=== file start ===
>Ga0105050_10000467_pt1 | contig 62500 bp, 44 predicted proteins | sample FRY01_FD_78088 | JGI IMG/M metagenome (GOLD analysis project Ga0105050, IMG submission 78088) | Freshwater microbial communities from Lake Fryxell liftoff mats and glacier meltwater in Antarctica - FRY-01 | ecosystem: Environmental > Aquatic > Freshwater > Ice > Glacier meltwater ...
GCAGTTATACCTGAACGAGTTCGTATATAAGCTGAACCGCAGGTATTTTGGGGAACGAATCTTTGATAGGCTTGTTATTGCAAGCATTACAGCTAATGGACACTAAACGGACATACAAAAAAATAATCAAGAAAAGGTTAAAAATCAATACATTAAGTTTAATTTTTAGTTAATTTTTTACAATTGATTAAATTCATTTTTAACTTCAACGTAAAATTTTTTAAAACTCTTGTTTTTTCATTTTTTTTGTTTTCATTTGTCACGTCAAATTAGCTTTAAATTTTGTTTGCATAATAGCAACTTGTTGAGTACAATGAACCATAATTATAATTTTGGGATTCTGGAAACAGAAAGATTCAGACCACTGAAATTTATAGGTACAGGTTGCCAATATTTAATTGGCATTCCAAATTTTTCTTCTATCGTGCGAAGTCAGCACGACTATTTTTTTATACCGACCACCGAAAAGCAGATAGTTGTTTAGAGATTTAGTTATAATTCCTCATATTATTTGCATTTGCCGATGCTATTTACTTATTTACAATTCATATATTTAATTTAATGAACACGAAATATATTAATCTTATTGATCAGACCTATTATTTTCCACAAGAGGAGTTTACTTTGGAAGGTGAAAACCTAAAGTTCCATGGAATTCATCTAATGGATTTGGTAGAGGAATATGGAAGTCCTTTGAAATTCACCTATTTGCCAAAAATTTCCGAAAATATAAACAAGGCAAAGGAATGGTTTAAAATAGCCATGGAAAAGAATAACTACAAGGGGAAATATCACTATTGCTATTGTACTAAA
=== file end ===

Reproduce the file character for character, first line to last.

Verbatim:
>Ga0105050_10000467_pt1 | contig 62500 bp, 44 predicted proteins | sample FRY01_FD_78088 | JGI IMG/M metagenome (GOLD analysis project Ga0105050, IMG submission 78088) | Freshwater microbial communities from Lake Fryxell liftoff mats and glacier meltwater in Antarctica - FRY-01 | ecosystem: Environmental > Aquatic > Freshwater > Ice > Glacier meltwater ...
GCAGTTATACCTGAACGAGTTCGTATATAAGCTGAACCGCAGGTATTTTGGGGAACGAATCTTTGATAGGCTTGTTATTGCAAGCATTACAGCTAATGGACACTAAACGGACATACAAAAAAATAATCAAGAAAAGGTTAAAAATCAATACATTAAGTTTAATTTTTAGTTAATTTTTTACAATTGATTAAATTCATTTTTAACTTCAACGTAAAATTTTTTAAAACTCTTGTTTTTTCATTTTTTTTGTTTTCATTTGTCACGTCAAATTAGCTTTAAATTTTGTTTGCATAATAGCAACTTGTTGAGTACAATGAACCATAATTATAATTTTGGGATTCTGGAAACAGAAAGATTCAGACCACTGAAATTTATAGGTACAGGTTGCCAATATTTAATTGGCATTCCAAATTTTTCTTCTATCGTGCGAAGTCAGCACGACTATTTTTTTATACCGACCACCGAAAAGCAGATAGTTGTTTAGAGATTTAGTTATAATTCCTCATATTATTTGCATTTGCCGATGCTATTTACTTATTTACAATTCATATATTTAATTTAATGAACACGAAATATATTAATCTTATTGATCAGACCTATTATTTTCCACAAGAGGAGTTTACTTTGGAAGGTGAAAACCTAAAGTTCCATGGAATTCATCTAATGGATTTGGTAGAGGAATATGGAAGTCCTTTGAAATTCACCTATTTGCCAAAAATTTCCGAAAATATAAACAAGGCAAAGGAATGGTTTAAAATAGCCATGGAAAAGAATAACTACAAGGGGAAATATCACTATTGCTATTGTACTAAA